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The equative involves a comparison between two arguments which have received identical thematic roles from identical adjectives, and which have the same degree. An example is given below:

Example 1

Gert is net so slim soos jy.
Gert be just as smart as you
Gert is just as smart as you are.

In the Read more section, various aspects of equation are covered, including formation, degrees involved, aspects of the equative complement (such as types of complements), correlative constructions, and the expression of a metaphor.


The equative is always periphrastic, consisting of a construction introduced by the function word soas, followed by the adjective, and a second function word soosas.

Example 2

as dit so snaaks is soos dit klink
if it so funny be.PRS as it sounds
if it is as funny as it sounds

Lower degree equative

A negated form of the equative can be interpreted as a lower degree equative. It consists of a function word with an equative negative interpretation, followed by the adjective.

Example 3

Hy is net so min siek as die man in die maan.
he be.PRS just as little sick as the man in the moon
He is just as unlikely to be sick as the man in the moon.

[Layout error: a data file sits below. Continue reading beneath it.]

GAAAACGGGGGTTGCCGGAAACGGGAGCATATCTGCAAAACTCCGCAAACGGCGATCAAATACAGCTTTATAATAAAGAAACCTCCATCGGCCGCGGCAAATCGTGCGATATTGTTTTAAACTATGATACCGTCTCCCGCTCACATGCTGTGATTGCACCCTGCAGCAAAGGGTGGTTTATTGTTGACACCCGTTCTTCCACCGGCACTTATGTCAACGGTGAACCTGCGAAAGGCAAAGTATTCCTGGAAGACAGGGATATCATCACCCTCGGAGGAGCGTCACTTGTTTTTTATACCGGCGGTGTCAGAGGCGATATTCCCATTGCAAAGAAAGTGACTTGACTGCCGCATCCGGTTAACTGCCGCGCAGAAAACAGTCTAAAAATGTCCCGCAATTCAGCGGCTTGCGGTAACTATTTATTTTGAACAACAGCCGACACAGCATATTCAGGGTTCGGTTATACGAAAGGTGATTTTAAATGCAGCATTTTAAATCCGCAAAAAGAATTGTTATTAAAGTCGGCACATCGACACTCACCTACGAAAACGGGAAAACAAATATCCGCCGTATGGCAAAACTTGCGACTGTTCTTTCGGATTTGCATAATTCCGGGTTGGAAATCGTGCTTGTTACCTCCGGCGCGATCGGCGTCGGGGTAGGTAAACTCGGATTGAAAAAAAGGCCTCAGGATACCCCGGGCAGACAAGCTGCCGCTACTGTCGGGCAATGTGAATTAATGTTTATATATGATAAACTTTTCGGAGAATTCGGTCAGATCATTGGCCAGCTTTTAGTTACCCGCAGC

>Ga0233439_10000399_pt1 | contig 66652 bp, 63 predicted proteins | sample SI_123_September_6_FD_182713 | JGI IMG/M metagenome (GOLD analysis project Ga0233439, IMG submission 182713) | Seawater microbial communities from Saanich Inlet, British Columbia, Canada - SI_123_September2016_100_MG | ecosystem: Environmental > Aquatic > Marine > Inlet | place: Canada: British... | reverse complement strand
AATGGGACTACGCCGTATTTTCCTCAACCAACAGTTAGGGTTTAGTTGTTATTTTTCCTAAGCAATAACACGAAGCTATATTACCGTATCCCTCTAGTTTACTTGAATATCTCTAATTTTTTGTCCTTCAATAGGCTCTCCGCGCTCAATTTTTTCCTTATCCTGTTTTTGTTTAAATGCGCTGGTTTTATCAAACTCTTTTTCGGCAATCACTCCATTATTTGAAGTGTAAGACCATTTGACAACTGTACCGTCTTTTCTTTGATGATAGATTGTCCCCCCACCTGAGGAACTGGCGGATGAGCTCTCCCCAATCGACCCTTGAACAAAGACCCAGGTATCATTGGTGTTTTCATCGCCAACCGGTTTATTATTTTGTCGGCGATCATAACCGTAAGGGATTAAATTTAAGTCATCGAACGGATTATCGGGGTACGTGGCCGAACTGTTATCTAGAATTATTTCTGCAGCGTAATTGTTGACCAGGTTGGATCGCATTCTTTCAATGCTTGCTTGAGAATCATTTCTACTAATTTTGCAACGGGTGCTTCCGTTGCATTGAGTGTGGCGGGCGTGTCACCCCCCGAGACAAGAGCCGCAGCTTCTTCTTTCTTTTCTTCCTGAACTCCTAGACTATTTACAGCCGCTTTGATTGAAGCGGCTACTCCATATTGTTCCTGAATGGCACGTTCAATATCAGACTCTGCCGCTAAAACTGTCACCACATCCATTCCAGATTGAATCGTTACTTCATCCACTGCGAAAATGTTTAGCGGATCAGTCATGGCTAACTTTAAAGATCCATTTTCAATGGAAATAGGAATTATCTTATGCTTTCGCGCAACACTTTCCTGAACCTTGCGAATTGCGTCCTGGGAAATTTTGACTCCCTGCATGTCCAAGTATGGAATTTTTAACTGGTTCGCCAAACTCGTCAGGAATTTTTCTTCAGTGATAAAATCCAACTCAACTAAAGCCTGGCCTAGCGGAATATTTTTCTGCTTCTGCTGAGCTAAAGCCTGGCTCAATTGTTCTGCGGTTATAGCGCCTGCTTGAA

The equative complement as argument, proposition, and simile or metaphor

Three types of complement with respect to the adjective can be distinguished. Firstly, it can be an argument, normally a noun, as in this example:

Example 4

Jy is net so slim soos hy.
you be.PRS just as clever as he
You are just as clever as he.

Secondly, it can be a proposition, in the form of a clause or infinitive construction:

Example 5

Jy kan net sowel daarmee ophou as daarmee voortgaan.
you can just as well therewith stop as therewith continue
You may just as well stop it as continuing with it.

Thirdly, the equative complement can be a simile, causing a high degree reading on the adjective:

Example 6

Hy is so lelik soos die nag.
he be.PRS as ugly as the night
He is as ugly as sin.

While a simile is an explicit form of comparison, introducing a figurative element, as in the previous example, a metaphorical equative acts in an associative way, and typically involves a noun with which particular qualities (implying descriptive adjectives) are implied. Such a metaphor is usually introduced by the adjective regtereal, as in this example: